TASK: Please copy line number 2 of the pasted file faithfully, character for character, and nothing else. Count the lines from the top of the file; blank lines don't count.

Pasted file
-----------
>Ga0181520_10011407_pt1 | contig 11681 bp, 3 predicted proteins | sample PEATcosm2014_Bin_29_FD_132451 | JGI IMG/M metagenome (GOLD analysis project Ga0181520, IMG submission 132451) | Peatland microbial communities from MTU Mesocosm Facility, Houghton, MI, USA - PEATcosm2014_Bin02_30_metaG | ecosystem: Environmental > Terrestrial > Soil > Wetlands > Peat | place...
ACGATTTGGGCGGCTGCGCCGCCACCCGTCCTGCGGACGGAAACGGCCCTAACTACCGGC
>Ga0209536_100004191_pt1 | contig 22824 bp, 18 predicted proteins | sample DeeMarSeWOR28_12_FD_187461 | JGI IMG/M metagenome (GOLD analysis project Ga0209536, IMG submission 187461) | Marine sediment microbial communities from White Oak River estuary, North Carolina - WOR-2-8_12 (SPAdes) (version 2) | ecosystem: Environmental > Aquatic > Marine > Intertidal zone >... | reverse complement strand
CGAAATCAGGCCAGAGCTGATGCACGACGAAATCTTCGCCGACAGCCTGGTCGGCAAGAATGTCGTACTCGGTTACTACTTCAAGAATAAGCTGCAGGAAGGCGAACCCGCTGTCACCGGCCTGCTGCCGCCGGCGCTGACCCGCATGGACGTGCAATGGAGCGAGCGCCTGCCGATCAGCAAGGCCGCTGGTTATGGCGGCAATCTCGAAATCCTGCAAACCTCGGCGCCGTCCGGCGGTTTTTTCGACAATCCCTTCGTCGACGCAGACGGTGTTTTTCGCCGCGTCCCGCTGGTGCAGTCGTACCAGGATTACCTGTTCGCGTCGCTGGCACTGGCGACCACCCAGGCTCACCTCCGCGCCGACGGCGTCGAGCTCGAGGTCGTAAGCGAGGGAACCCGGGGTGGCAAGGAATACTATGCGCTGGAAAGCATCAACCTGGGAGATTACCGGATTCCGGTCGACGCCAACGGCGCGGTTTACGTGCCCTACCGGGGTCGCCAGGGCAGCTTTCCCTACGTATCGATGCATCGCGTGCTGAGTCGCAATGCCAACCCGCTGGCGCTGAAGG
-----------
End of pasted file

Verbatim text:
ACGATTTGGGCGGCTGCGCCGCCACCCGTCCTGCGGACGGAAACGGCCCTAACTACCGGC